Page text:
The 2010 album is no disappointment. Very strong. “In Another Time” is breathtaking – the distillation of smoothness, tears, and wisdom, each of which she’s always done so well. The 2010 version of the album is a little more monolithic, a little more down-tempo, but that’s not a problem. She’s not making distinct, self-contained albums anymore, she’s merely adding to the career-spanning playlist. She knows what’s already on your iPod, so those bases are covered. She’s dropping in the songs that aren’t there yet but could have always been there.
Listening to the record is like brushing away the cobwebs and hearing glimpses of the other records – and catching flashes of the you that first heard the other records. Reviews are calling the title track and lead single “Soldier of Love” bold and aggressive, different than anything she’s done before. They are wrong of course – it is merely a continuation of “No Ordinary Love” from her 1992 record. And that last sentence is not a letdown. It is not “different from anything she’s done before” – and that’s good news.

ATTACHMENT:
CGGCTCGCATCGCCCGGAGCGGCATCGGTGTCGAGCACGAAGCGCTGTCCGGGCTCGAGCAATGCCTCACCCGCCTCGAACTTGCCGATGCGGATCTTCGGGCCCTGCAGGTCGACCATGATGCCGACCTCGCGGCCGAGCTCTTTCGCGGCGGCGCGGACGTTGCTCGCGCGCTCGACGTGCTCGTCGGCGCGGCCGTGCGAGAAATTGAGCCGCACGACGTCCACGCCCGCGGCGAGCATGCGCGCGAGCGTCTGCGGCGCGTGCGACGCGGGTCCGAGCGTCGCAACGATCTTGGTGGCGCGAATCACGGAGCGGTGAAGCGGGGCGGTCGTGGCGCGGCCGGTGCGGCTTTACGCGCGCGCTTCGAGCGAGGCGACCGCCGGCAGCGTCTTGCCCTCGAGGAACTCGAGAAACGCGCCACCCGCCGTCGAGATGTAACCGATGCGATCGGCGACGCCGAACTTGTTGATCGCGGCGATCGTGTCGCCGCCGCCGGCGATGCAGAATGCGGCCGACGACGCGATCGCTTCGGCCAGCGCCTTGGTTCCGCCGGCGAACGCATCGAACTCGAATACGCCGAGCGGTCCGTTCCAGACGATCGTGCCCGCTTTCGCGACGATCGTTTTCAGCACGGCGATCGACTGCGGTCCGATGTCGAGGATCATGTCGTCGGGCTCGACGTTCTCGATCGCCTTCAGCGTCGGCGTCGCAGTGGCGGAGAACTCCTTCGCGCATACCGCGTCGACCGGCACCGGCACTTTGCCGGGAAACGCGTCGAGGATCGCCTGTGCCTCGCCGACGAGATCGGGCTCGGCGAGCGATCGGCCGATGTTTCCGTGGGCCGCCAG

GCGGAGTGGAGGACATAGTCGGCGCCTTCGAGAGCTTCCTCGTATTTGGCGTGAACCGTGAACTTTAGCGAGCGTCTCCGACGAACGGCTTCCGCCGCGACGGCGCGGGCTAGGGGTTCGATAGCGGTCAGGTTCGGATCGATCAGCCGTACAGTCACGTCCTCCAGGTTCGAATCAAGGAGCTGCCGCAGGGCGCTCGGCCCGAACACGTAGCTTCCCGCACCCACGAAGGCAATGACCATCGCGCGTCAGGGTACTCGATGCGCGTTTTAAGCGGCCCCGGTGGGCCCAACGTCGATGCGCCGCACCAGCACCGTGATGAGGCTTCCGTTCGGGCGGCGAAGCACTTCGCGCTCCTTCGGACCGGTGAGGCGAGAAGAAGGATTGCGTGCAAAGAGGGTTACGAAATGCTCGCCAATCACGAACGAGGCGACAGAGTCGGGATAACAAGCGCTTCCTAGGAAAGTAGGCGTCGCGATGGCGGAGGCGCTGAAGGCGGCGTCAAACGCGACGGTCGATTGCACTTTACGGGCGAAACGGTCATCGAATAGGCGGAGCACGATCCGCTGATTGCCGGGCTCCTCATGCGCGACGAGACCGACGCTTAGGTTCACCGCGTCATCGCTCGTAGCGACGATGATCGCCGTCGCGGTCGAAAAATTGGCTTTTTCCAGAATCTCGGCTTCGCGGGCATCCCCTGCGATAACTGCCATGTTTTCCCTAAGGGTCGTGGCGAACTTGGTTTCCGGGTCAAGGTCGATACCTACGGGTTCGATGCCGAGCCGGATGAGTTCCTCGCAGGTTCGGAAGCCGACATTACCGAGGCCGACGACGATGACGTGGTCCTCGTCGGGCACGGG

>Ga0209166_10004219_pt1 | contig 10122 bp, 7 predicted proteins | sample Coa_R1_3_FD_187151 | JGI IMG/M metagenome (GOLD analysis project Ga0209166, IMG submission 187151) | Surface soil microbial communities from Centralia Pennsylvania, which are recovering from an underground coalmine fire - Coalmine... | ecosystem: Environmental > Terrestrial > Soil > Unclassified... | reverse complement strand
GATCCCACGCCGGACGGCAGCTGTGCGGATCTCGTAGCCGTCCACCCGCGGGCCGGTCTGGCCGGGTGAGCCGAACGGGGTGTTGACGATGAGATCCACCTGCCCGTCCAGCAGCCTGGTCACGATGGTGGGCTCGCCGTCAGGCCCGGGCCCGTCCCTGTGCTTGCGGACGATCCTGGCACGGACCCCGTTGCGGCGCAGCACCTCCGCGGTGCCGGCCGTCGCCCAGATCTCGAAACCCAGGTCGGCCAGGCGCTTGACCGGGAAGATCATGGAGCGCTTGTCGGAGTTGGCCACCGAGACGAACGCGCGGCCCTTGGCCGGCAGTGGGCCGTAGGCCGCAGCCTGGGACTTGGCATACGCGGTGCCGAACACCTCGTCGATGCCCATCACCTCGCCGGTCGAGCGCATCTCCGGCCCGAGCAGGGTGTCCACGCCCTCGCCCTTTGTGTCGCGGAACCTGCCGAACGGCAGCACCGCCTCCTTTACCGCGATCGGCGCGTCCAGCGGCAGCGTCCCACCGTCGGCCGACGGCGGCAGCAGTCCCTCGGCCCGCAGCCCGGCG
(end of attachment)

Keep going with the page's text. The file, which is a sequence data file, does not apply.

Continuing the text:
The opening of the next track, “Morning Bird,” also takes you back to 1992, with echoes from “Pearls.” She sounds great, and her voice is only slightly raspier, slightly narrower than it always has been. But then, on the fourth track, the playful, upbeat “Babyfather,” it happens. At 71 seconds in, you hear it, a crystal-clear moment in a dream. You’re not sure exactly how it happens, but you hear it: the Sade of 2010 slips into nothingness and the Sade of her second record Promise is suddenly there, singing. You don’t know how you know it, or how she did it, but it is – it has to be – an undiscovered vocal from 1986 and suddenly here you are, not 2010 you but 1986 you, driving in your dad’s Volkswagen on Fox Hill Road in Hampton, VA with the windows down with the brand-new “Sweetest Taboo” on your radio on your way home from high school working up the courage to ask a girl to the prom. And then suddenly here you are, 2010 you, driving in your Honda past Fox Hills Mall in West L.A. with the brand-new “Babyfather” on your iPod on your way to your kid’s 4th grade classroom to pick him up after school. You are both of these in the same instant.